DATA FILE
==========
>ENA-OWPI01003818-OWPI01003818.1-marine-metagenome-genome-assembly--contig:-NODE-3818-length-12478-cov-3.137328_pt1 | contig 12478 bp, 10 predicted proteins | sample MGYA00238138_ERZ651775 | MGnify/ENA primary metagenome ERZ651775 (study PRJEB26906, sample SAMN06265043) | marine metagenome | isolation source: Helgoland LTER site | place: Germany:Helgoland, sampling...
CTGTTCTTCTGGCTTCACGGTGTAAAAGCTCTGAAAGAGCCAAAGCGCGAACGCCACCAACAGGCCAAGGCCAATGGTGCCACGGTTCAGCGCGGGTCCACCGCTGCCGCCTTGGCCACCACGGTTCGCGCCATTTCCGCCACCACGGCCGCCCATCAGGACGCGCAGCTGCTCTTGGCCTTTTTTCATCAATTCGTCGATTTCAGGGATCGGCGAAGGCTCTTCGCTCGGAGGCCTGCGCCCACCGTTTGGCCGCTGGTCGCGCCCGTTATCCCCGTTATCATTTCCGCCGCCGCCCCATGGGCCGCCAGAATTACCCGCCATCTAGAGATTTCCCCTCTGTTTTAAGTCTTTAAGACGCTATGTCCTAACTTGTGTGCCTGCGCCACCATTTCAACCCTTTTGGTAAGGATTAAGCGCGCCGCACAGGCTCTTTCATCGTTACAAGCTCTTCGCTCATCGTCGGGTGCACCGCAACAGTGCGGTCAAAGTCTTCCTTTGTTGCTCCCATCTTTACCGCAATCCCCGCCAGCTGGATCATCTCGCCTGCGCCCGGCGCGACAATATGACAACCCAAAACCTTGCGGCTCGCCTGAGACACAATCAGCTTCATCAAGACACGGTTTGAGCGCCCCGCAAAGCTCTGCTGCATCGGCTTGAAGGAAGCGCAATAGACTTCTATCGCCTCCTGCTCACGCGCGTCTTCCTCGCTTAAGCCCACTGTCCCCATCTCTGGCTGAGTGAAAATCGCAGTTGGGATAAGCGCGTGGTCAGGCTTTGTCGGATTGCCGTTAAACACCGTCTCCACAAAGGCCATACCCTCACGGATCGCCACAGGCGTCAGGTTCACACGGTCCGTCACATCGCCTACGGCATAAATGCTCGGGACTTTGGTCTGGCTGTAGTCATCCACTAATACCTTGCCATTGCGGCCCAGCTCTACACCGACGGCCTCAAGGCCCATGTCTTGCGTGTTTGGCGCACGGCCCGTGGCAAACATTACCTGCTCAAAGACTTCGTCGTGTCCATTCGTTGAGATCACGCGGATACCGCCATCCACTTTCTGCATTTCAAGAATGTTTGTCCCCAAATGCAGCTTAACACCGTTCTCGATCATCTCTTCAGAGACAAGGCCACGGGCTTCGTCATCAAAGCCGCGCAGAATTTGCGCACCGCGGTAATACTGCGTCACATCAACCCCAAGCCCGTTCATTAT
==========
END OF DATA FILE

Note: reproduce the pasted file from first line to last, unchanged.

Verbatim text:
>ENA-OWPI01003818-OWPI01003818.1-marine-metagenome-genome-assembly--contig:-NODE-3818-length-12478-cov-3.137328_pt1 | contig 12478 bp, 10 predicted proteins | sample MGYA00238138_ERZ651775 | MGnify/ENA primary metagenome ERZ651775 (study PRJEB26906, sample SAMN06265043) | marine metagenome | isolation source: Helgoland LTER site | place: Germany:Helgoland, sampling...
CTGTTCTTCTGGCTTCACGGTGTAAAAGCTCTGAAAGAGCCAAAGCGCGAACGCCACCAACAGGCCAAGGCCAATGGTGCCACGGTTCAGCGCGGGTCCACCGCTGCCGCCTTGGCCACCACGGTTCGCGCCATTTCCGCCACCACGGCCGCCCATCAGGACGCGCAGCTGCTCTTGGCCTTTTTTCATCAATTCGTCGATTTCAGGGATCGGCGAAGGCTCTTCGCTCGGAGGCCTGCGCCCACCGTTTGGCCGCTGGTCGCGCCCGTTATCCCCGTTATCATTTCCGCCGCCGCCCCATGGGCCGCCAGAATTACCCGCCATCTAGAGATTTCCCCTCTGTTTTAAGTCTTTAAGACGCTATGTCCTAACTTGTGTGCCTGCGCCACCATTTCAACCCTTTTGGTAAGGATTAAGCGCGCCGCACAGGCTCTTTCATCGTTACAAGCTCTTCGCTCATCGTCGGGTGCACCGCAACAGTGCGGTCAAAGTCTTCCTTTGTTGCTCCCATCTTTACCGCAATCCCCGCCAGCTGGATCATCTCGCCTGCGCCCGGCGCGACAATATGACAACCCAAAACCTTGCGGCTCGCCTGAGACACAATCAGCTTCATCAAGACACGGTTTGAGCGCCCCGCAAAGCTCTGCTGCATCGGCTTGAAGGAAGCGCAATAGACTTCTATCGCCTCCTGCTCACGCGCGTCTTCCTCGCTTAAGCCCACTGTCCCCATCTCTGGCTGAGTGAAAATCGCAGTTGGGATAAGCGCGTGGTCAGGCTTTGTCGGATTGCCGTTAAACACCGTCTCCACAAAGGCCATACCCTCACGGATCGCCACAGGCGTCAGGTTCACACGGTCCGTCACATCGCCTACGGCATAAATGCTCGGGACTTTGGTCTGGCTGTAGTCATCCACTAATACCTTGCCATTGCGGCCCAGCTCTACACCGACGGCCTCAAGGCCCATGTCTTGCGTGTTTGGCGCACGGCCCGTGGCAAACATTACCTGCTCAAAGACTTCGTCGTGTCCATTCGTTGAGATCACGCGGATACCGCCATCCACTTTCTGCATTTCAAGAATGTTTGTCCCCAAATGCAGCTTAACACCGTTCTCGATCATCTCTTCAGAGACAAGGCCACGGGCTTCGTCATCAAAGCCGCGCAGAATTTGCGCACCGCGGTAATACTGCGTCACATCAACCCCAAGCCCGTTCATTAT